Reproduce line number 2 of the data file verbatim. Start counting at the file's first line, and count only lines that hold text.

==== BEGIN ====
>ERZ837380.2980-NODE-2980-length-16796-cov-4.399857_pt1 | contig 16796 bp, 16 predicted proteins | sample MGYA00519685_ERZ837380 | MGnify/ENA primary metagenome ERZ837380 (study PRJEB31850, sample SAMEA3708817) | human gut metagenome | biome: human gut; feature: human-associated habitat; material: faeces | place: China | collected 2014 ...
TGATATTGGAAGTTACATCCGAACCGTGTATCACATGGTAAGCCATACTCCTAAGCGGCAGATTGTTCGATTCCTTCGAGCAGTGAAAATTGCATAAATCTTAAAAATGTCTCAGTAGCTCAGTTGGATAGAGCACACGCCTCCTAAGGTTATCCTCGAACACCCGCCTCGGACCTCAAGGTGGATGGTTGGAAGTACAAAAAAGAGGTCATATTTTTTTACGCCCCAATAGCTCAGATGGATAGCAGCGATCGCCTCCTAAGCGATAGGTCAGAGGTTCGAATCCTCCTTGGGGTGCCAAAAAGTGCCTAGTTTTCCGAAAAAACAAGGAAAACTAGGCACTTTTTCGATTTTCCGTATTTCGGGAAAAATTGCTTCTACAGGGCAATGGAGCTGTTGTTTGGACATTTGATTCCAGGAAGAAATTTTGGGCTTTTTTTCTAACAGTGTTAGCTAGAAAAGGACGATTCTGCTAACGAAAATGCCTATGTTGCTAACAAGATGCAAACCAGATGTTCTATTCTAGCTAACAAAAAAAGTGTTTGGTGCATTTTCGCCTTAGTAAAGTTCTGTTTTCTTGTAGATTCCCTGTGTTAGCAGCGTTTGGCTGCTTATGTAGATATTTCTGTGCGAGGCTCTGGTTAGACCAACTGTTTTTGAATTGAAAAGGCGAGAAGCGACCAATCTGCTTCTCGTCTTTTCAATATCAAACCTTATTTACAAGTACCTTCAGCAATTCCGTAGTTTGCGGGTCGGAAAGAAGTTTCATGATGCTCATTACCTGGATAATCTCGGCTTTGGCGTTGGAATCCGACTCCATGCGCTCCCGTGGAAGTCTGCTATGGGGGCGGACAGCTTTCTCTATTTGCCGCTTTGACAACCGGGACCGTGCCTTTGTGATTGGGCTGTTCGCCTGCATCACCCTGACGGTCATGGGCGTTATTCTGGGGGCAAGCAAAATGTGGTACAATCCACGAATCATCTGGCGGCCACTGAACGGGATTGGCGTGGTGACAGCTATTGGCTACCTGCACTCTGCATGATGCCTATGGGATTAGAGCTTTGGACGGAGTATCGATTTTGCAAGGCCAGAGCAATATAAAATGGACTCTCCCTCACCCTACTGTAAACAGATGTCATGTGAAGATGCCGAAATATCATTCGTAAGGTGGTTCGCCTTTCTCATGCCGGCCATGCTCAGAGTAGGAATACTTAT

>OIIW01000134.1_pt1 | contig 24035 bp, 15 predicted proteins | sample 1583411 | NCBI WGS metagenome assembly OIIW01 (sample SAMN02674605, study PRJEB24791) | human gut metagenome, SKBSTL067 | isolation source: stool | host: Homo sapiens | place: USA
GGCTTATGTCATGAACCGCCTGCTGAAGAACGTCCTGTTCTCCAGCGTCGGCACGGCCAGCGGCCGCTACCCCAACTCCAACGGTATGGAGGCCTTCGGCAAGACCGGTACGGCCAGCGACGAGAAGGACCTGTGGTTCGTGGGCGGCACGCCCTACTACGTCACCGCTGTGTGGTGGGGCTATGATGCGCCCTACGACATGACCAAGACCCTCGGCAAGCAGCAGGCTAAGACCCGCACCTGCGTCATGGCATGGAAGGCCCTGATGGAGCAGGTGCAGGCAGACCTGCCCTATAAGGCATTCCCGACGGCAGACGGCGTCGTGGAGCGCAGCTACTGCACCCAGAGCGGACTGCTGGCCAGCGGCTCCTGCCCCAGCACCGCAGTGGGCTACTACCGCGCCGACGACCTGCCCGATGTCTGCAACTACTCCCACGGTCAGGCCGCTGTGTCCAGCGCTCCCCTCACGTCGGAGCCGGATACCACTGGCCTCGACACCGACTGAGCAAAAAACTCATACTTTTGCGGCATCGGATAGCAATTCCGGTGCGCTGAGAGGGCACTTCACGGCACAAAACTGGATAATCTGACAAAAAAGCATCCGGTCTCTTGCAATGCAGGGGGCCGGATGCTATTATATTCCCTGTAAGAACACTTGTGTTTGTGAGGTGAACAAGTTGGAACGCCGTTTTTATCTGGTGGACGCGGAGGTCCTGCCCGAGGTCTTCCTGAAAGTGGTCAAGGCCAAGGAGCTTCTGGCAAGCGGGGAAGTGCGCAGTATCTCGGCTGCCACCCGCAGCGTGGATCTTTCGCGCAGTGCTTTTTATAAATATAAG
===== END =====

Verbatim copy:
TGATATTGGAAGTTACATCCGAACCGTGTATCACATGGTAAGCCATACTCCTAAGCGGCAGATTGTTCGATTCCTTCGAGCAGTGAAAATTGCATAAATCTTAAAAATGTCTCAGTAGCTCAGTTGGATAGAGCACACGCCTCCTAAGGTTATCCTCGAACACCCGCCTCGGACCTCAAGGTGGATGGTTGGAAGTACAAAAAAGAGGTCATATTTTTTTACGCCCCAATAGCTCAGATGGATAGCAGCGATCGCCTCCTAAGCGATAGGTCAGAGGTTCGAATCCTCCTTGGGGTGCCAAAAAGTGCCTAGTTTTCCGAAAAAACAAGGAAAACTAGGCACTTTTTCGATTTTCCGTATTTCGGGAAAAATTGCTTCTACAGGGCAATGGAGCTGTTGTTTGGACATTTGATTCCAGGAAGAAATTTTGGGCTTTTTTTCTAACAGTGTTAGCTAGAAAAGGACGATTCTGCTAACGAAAATGCCTATGTTGCTAACAAGATGCAAACCAGATGTTCTATTCTAGCTAACAAAAAAAGTGTTTGGTGCATTTTCGCCTTAGTAAAGTTCTGTTTTCTTGTAGATTCCCTGTGTTAGCAGCGTTTGGCTGCTTATGTAGATATTTCTGTGCGAGGCTCTGGTTAGACCAACTGTTTTTGAATTGAAAAGGCGAGAAGCGACCAATCTGCTTCTCGTCTTTTCAATATCAAACCTTATTTACAAGTACCTTCAGCAATTCCGTAGTTTGCGGGTCGGAAAGAAGTTTCATGATGCTCATTACCTGGATAATCTCGGCTTTGGCGTTGGAATCCGACTCCATGCGCTCCCGTGGAAGTCTGCTATGGGGGCGGACAGCTTTCTCTATTTGCCGCTTTGACAACCGGGACCGTGCCTTTGTGATTGGGCTGTTCGCCTGCATCACCCTGACGGTCATGGGCGTTATTCTGGGGGCAAGCAAAATGTGGTACAATCCACGAATCATCTGGCGGCCACTGAACGGGATTGGCGTGGTGACAGCTATTGGCTACCTGCACTCTGCATGATGCCTATGGGATTAGAGCTTTGGACGGAGTATCGATTTTGCAAGGCCAGAGCAATATAAAATGGACTCTCCCTCACCCTACTGTAAACAGATGTCATGTGAAGATGCCGAAATATCATTCGTAAGGTGGTTCGCCTTTCTCATGCCGGCCATGCTCAGAGTAGGAATACTTAT